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May 11, 1950 - Image 4

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Publication:
The Michigan Daily, 1950-05-11

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THE MICHIGAN _DAILT

Grading System'

WITH THE END of the semester rolling
around, the usual professorial hullaba-
loo about marking will begin again.
The result of all this confusion will be,
of course, gra'des.
And although nobody particularly likes
the idea, the peculiar question of measur-
ing a student's ability will have been con-
veniently resolved by cramming it into one
of the five well-worn pigeon-holes.
Through thick and thin, this archaic
method of letter grading has managed to
remain a part of our educational system.
With sweeping improvements on every
hand, it has remained as firmly entrenched
as ever, an obstacle to, professors who want
to be fair and a bane to the student who re-
ceived the fatal plus.
To do away with the system altogether
would be impractical, we are assured by edu-
cators. It provides incentive, we are told.
Editorials published in The Michigan Daily
are written by members of The Daily staff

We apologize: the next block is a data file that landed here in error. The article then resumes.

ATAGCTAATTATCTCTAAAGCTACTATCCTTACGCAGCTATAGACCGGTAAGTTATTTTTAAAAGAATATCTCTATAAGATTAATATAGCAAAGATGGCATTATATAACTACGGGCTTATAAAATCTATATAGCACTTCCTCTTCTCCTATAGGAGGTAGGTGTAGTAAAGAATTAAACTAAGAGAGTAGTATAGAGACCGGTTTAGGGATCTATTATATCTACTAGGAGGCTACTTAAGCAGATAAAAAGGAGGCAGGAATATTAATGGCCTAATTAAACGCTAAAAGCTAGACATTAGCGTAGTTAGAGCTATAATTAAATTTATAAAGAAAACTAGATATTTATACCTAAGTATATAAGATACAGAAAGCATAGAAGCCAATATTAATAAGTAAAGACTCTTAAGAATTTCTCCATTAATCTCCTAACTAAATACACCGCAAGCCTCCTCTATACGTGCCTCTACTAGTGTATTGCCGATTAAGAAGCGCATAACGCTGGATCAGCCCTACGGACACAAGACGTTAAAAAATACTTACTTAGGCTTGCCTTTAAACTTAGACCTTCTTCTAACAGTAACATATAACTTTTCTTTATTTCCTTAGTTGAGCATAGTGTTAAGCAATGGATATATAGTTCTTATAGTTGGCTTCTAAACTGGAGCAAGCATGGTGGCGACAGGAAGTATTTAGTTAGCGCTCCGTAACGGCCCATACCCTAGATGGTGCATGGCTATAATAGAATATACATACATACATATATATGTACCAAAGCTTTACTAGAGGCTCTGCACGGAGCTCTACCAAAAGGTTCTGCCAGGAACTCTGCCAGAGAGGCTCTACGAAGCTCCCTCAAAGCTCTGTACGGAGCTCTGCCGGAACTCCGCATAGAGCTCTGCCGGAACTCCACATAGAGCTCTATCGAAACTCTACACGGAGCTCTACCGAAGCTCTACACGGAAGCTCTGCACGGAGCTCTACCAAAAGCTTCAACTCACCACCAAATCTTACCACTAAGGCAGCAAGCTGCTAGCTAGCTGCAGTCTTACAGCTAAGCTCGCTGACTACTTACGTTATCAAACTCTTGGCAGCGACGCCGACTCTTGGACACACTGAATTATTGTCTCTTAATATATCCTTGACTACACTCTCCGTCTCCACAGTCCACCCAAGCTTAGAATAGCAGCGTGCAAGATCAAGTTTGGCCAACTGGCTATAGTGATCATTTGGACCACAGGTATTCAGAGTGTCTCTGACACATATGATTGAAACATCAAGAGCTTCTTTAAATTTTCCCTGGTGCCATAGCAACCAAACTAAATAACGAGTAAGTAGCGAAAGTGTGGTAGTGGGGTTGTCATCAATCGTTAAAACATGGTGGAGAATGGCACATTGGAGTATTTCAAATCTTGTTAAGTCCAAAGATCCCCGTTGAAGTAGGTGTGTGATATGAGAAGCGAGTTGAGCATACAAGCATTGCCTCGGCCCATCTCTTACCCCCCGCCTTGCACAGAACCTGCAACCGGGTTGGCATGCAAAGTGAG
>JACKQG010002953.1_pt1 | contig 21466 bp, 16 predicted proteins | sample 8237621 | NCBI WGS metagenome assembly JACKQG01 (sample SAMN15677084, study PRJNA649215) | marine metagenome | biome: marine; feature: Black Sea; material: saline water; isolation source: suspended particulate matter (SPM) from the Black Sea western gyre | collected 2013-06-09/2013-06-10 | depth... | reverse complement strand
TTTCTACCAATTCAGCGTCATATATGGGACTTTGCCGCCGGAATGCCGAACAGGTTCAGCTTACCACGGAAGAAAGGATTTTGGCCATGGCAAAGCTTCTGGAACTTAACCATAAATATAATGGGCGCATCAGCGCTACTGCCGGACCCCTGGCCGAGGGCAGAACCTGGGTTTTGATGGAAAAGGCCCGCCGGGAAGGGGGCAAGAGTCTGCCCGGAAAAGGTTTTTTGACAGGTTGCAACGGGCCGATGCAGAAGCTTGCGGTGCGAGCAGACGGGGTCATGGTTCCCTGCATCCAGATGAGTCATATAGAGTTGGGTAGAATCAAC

and represent the views of the writers only.
NIGHT EDITOR: PHOEBE FELDMAN

But the fact remains that it is notoriously
inflexible, and to give an accurate estima-
tion of a person's ability within the range
of five arbitrary classifications is close to
impossible in most cases.
An alternate solution might be this: in-
stead of using strict letter grades, which are
changed into honor points on the records,
use honor points all along the line. Then
gradations between marks could be given,
such as a 2.5 instead of having to be shoved
into either a B or a C, and a much greater
range of pigeonholes could be created.
It's easy to say that a grading system
is simply a necessary evil, and leave it at
that. But when a close examination is
made, it becomes obvious that any system-